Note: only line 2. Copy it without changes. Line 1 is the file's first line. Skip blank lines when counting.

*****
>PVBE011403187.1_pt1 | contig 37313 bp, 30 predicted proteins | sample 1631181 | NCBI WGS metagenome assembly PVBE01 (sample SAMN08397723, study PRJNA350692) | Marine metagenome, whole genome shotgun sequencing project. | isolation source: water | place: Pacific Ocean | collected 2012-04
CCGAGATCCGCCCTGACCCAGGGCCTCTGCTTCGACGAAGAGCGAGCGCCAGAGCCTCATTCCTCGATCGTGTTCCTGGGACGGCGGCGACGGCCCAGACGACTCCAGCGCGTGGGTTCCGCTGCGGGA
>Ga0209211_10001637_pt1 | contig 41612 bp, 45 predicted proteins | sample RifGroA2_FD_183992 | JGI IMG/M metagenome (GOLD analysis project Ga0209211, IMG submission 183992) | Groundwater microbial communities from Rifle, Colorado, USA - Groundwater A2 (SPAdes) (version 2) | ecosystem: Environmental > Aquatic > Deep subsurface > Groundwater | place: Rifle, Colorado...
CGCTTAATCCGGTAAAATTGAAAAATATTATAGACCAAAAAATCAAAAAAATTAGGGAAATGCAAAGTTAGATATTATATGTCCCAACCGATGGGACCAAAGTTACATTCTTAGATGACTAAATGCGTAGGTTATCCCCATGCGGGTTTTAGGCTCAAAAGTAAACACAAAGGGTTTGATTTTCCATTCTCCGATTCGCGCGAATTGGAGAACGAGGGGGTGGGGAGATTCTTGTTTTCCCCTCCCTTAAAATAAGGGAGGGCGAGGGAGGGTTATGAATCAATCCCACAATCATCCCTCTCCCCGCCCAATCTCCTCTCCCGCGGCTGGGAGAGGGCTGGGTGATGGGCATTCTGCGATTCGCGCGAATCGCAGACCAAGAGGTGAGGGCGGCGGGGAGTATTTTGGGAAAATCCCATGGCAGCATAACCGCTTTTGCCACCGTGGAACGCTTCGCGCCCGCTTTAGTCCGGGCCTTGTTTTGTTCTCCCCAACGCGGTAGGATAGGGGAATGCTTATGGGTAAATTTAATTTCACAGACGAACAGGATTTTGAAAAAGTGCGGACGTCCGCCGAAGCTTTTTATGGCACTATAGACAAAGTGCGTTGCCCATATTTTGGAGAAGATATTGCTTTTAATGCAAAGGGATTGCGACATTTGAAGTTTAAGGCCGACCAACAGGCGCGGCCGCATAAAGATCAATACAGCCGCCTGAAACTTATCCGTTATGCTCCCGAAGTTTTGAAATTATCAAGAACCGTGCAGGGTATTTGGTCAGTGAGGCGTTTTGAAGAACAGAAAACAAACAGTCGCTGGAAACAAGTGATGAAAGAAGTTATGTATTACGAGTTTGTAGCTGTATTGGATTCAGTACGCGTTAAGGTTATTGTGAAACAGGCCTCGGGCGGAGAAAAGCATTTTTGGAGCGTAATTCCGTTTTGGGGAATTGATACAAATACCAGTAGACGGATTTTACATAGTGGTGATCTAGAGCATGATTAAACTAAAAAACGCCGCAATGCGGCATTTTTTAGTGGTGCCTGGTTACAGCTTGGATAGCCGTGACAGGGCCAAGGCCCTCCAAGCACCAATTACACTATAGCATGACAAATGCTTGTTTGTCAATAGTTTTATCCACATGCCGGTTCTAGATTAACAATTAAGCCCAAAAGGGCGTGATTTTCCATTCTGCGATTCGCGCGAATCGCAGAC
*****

CCGAGATCCGCCCTGACCCAGGGCCTCTGCTTCGACGAAGAGCGAGCGCCAGAGCCTCATTCCTCGATCGTGTTCCTGGGACGGCGGCGACGGCCCAGACGACTCCAGCGCGTGGGTTCCGCTGCGGGA